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Should I be worried

I found a company that can produce N52 magnets at 3x1.5mm with Titanium nitride gold and parylene however they are saying they need to start with Ni-Cu-Ni first.
Should I be worried about this


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  1. AFAIK the Ni-Cu-Ni coating with the biocompatible ones on top is pretty standard. Really, the more coatings the better, as long as it doesn't make the magnet too large overall.

    Someone with more knowledge will be able to tell you more, but I remember some posts where parylene magnet coatings were put into question. Check out some of the archived posts.

  2. I'm not the ultimate magnet guide guy but there is a reason behind all those coatings.

    The Ni-Cu-Ni coating's job is to protect the magnet from moisture and oxygen. Even the smallest (read as in you won't even find that with a microscope) error/failure/pinhole/whatever will allow oxygen/moisture to attack the magnet and it will lose it's magnetic properties and fall apart mechanically. There are a whole lot different coatings with different layering made out of Ni, Cu, Zn, Cr, Ag, Au, Teflon, Epoxy etc. but they all do the same more with different properties.

    I'm not sure if i'd agree with "the more coatings the better" as some coats may have undesirable properties. Like chipping off, wearing down etc.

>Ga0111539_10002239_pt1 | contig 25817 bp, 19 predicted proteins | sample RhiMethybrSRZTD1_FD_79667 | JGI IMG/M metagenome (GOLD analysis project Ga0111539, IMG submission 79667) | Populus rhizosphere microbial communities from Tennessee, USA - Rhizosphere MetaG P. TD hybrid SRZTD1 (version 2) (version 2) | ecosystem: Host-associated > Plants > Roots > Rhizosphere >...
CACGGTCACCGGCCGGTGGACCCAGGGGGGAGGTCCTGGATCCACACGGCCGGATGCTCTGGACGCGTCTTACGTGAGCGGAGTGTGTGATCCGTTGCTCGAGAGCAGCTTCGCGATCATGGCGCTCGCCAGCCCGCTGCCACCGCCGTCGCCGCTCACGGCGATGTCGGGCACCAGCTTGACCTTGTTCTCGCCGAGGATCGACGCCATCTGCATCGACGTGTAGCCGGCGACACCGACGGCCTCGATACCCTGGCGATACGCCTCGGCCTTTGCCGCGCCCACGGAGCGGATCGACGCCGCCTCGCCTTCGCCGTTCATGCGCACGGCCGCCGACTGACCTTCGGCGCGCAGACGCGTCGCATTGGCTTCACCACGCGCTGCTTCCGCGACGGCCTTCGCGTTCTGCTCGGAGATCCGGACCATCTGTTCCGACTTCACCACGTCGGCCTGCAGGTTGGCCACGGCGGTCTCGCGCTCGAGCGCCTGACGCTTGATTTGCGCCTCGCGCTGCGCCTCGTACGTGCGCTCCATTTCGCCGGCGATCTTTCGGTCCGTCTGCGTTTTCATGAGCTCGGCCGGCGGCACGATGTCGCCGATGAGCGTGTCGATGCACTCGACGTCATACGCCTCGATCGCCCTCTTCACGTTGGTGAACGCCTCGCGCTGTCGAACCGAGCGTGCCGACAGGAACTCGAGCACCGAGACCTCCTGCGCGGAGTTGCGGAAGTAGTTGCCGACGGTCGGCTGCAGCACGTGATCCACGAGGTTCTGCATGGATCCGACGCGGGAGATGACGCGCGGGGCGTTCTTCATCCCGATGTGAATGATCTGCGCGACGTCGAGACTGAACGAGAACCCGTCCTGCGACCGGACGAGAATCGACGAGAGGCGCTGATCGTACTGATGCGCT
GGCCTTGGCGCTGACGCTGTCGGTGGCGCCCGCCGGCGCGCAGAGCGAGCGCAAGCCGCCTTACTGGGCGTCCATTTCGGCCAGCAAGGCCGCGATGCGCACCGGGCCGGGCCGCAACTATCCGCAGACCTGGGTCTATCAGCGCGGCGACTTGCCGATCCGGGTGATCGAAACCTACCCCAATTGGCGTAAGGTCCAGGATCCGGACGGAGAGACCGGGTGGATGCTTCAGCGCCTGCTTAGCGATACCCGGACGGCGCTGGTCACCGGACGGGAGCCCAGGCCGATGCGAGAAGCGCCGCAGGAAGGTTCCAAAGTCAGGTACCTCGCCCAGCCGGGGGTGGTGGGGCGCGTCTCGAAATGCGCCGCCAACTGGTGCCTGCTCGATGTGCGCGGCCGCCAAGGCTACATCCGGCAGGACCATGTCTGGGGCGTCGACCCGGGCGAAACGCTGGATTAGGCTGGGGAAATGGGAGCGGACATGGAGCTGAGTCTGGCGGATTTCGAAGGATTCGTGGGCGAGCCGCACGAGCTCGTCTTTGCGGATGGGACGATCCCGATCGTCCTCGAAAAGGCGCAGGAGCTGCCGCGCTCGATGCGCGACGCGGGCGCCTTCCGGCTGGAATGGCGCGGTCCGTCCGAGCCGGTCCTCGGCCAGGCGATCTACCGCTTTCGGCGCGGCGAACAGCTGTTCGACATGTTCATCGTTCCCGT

Once you have a coating that protects the magnet from the moisture and oxygen of your body, you need an additional coating to protect the body from whatever nasty stuff your already applied coatings (and the magnet itself) might do to your body. For example the body reacts pretty undesirably if you stick a piece of Ni or Cu in it. Titanium nitride and parylene seem a pretty good choice for that. The important thing again: the coatings need to be absolutely spotless. A tiny imperfection and your magnet will break down over time, or you body will try to get rid of it.

    While bigger imperfections in coatings can show you failures within days/weeks (such an pinholes big enough to be detected by the recomended testing procedures) the smaller ones might take monthes and years before they develop into a problem.

    Thickness of these coatings typically isn't much of an issue, most cu-ni-cu coatings are below 20μm.

  3. Ok thank you that was super helpful.

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